Students' "resonance broadening" to teaching or how to improve students' learning using flipped classrooms
Paper in proceedings, 2016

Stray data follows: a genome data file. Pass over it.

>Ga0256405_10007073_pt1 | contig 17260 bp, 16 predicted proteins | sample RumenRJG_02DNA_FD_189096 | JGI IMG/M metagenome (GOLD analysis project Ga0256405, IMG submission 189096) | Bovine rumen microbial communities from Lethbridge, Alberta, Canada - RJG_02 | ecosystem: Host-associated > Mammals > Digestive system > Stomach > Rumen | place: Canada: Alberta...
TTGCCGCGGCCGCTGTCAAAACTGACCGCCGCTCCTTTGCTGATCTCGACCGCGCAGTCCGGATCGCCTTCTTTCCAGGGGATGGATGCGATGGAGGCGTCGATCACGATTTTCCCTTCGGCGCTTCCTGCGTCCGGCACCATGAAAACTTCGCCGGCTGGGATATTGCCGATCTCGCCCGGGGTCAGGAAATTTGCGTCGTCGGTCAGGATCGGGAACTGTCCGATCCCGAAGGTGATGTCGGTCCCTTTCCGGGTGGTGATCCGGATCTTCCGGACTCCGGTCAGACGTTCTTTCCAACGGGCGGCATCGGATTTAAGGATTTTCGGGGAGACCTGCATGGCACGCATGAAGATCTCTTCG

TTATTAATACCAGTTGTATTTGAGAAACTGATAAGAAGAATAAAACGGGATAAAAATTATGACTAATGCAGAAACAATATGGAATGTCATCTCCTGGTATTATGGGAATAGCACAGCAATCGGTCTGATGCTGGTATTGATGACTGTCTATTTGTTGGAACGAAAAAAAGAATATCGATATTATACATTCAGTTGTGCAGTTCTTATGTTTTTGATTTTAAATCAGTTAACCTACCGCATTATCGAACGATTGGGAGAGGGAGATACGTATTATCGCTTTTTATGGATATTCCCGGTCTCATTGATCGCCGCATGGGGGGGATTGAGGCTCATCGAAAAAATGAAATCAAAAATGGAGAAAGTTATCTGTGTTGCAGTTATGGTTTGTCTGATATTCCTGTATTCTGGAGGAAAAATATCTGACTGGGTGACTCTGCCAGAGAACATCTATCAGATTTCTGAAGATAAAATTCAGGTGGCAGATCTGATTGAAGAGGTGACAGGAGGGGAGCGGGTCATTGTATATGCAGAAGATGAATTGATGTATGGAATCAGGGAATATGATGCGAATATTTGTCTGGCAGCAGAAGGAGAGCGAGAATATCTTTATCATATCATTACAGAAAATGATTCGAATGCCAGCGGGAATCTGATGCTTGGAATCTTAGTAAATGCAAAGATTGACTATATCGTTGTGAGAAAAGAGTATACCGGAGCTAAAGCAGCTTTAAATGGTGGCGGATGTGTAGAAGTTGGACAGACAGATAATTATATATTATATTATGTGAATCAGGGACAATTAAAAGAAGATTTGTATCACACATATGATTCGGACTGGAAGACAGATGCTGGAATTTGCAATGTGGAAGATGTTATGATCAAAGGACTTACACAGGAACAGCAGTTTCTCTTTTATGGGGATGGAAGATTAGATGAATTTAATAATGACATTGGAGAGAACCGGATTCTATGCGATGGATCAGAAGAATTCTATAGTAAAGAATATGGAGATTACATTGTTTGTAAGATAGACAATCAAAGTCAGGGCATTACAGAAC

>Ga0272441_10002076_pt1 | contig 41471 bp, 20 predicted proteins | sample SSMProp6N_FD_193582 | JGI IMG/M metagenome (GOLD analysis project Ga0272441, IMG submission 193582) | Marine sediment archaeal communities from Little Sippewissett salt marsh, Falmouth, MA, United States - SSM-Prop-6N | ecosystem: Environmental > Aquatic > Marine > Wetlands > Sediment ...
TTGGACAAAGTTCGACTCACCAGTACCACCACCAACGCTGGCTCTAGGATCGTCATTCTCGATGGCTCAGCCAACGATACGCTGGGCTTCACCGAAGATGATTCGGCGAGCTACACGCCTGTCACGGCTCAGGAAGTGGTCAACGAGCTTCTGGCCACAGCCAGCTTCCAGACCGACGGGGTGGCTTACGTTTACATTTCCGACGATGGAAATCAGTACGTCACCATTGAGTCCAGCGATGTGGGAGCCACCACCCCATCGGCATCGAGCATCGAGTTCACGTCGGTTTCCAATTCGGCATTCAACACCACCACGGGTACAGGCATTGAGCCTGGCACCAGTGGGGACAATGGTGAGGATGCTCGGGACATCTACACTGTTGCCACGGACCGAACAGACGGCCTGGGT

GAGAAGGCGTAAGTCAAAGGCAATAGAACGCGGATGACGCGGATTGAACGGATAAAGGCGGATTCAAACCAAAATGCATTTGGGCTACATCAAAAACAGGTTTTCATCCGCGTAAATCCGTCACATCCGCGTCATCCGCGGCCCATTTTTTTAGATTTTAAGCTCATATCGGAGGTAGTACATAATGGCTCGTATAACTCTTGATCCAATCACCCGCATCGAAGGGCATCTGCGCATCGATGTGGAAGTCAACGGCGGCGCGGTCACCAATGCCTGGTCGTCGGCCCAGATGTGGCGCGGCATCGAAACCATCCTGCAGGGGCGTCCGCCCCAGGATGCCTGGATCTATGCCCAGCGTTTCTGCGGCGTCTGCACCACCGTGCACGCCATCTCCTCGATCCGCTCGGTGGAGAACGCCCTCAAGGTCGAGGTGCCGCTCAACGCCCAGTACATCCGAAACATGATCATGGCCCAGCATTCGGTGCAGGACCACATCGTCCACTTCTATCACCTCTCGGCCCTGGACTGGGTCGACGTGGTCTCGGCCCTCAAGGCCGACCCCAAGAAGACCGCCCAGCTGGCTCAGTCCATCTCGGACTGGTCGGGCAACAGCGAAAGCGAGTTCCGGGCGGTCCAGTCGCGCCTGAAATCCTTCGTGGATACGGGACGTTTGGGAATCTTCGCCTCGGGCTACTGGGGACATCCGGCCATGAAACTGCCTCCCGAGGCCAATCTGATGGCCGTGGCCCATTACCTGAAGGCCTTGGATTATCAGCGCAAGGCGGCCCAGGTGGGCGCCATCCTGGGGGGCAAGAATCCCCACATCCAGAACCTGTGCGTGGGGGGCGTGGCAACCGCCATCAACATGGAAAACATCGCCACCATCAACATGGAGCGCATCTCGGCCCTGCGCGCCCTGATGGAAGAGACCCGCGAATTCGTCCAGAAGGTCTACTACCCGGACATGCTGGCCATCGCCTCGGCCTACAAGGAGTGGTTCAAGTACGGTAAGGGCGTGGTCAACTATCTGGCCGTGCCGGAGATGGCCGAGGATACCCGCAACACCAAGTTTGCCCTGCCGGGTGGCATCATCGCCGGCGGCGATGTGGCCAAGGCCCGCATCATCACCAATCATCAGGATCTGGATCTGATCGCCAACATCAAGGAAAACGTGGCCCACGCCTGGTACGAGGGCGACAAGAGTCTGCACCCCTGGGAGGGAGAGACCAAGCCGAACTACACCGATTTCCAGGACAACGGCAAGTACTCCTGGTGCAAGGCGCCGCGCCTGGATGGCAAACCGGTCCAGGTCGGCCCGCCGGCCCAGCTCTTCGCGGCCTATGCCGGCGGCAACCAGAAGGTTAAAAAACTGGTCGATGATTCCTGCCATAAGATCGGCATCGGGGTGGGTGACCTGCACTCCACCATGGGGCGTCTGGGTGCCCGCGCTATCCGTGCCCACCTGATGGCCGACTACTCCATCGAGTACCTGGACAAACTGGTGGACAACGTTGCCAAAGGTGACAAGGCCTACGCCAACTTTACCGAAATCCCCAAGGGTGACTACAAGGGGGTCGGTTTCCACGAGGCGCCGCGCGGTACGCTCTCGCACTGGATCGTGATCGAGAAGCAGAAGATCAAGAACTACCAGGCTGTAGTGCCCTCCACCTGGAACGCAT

In this paper, the effect of flipping the classroom on two courses in nuclear engineering is analyzed. These courses were previously given in a traditional campus-based format, before being converted to a flipped classroom format. One of the courses is in addition using a pure web-based set-up, in which the students and the teachers never meet face-to-face. In both courses, the students watch pre-recorded lectures, answer on-line quizzes, and provide feedback to the teachers on a voluntary basis, before attending wrap-up sessions and tutorials. Compared to the previous teaching format, the conversion to flipped courses resulted in in-creased student-teacher asynchronous and synchronous interactions, as well as enhanced understanding of the course concepts. These results are demonstrated both in a qualitative and a quantitative way. The qualitative analysis relies on the categorization of the questions received by the teachers using Bloom’s revised taxonomy for the cognitive domain and on the teachers’ perceptions of students’ understanding during the synchronous sessions. The quan-titative analysis relies on data provided by the learning management platform, by the asyn-chronous viewing system for the pre-recorded lectures, and by the synchronous viewing system (in the case of the web-based course). By flipping the classroom and using on-line quizzes, the students come much better prepared to the synchronous sessions, which, in itself, also results in increased interactions between the students and the teachers during such ses-sions. Another main advantage of this teaching format is the enhanced learning that results when students monitor their thinking and are actively involved in their own learning.